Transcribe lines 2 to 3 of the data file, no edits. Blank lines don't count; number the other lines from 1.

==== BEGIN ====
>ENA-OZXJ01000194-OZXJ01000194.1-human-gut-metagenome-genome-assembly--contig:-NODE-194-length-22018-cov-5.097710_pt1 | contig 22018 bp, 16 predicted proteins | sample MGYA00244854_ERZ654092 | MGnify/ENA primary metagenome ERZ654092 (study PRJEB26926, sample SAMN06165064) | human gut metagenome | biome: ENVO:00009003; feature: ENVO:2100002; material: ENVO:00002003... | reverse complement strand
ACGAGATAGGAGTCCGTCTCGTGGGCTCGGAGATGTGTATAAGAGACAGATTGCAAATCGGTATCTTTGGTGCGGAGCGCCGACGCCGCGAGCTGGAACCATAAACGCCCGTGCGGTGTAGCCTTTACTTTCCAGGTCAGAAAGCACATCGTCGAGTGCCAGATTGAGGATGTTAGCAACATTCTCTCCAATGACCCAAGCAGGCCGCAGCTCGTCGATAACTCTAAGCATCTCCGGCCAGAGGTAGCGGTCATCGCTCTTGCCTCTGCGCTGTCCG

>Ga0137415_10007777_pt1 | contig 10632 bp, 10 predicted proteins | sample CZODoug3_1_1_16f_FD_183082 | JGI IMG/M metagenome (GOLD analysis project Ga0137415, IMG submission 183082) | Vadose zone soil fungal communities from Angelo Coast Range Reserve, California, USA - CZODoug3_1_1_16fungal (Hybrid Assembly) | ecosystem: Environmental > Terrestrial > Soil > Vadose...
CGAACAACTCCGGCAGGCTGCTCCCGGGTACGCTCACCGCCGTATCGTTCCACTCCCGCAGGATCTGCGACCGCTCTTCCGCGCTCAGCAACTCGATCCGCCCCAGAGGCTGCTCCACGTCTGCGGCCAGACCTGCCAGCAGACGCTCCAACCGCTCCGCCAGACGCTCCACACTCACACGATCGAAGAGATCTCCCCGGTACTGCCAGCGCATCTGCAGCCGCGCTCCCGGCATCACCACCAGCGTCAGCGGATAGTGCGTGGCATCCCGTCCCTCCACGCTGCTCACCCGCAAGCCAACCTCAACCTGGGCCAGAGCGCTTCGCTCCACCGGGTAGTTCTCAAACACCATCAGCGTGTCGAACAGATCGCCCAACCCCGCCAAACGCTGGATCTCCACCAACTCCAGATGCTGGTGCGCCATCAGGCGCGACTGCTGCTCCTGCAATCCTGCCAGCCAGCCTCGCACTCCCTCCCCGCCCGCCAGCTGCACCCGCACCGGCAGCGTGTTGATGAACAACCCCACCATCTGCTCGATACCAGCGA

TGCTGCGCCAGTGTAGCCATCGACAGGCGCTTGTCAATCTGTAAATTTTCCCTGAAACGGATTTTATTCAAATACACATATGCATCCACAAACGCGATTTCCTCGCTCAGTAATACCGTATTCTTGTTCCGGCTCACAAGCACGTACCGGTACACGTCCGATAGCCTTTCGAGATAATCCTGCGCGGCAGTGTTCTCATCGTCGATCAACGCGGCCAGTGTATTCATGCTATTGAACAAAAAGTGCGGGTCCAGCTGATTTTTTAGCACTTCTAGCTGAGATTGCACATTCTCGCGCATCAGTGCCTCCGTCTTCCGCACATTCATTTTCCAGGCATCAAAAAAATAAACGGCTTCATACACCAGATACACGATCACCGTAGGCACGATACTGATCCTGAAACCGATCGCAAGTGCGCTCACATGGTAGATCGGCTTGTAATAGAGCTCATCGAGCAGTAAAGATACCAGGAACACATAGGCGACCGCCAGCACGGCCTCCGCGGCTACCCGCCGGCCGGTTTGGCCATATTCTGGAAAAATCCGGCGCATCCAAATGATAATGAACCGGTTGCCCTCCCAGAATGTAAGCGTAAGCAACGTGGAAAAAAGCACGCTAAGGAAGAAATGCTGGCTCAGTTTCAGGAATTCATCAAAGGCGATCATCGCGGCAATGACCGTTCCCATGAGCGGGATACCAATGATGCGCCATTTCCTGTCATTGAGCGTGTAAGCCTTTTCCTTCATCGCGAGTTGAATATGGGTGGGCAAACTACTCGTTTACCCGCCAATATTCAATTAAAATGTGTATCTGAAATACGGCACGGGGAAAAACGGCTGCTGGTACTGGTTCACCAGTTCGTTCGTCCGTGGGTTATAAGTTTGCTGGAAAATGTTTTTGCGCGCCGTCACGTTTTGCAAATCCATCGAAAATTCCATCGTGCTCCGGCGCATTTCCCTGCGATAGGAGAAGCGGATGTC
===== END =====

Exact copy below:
ACGAGATAGGAGTCCGTCTCGTGGGCTCGGAGATGTGTATAAGAGACAGATTGCAAATCGGTATCTTTGGTGCGGAGCGCCGACGCCGCGAGCTGGAACCATAAACGCCCGTGCGGTGTAGCCTTTACTTTCCAGGTCAGAAAGCACATCGTCGAGTGCCAGATTGAGGATGTTAGCAACATTCTCTCCAATGACCCAAGCAGGCCGCAGCTCGTCGATAACTCTAAGCATCTCCGGCCAGAGGTAGCGGTCATCGCTCTTGCCTCTGCGCTGTCCG

>Ga0137415_10007777_pt1 | contig 10632 bp, 10 predicted proteins | sample CZODoug3_1_1_16f_FD_183082 | JGI IMG/M metagenome (GOLD analysis project Ga0137415, IMG submission 183082) | Vadose zone soil fungal communities from Angelo Coast Range Reserve, California, USA - CZODoug3_1_1_16fungal (Hybrid Assembly) | ecosystem: Environmental > Terrestrial > Soil > Vadose...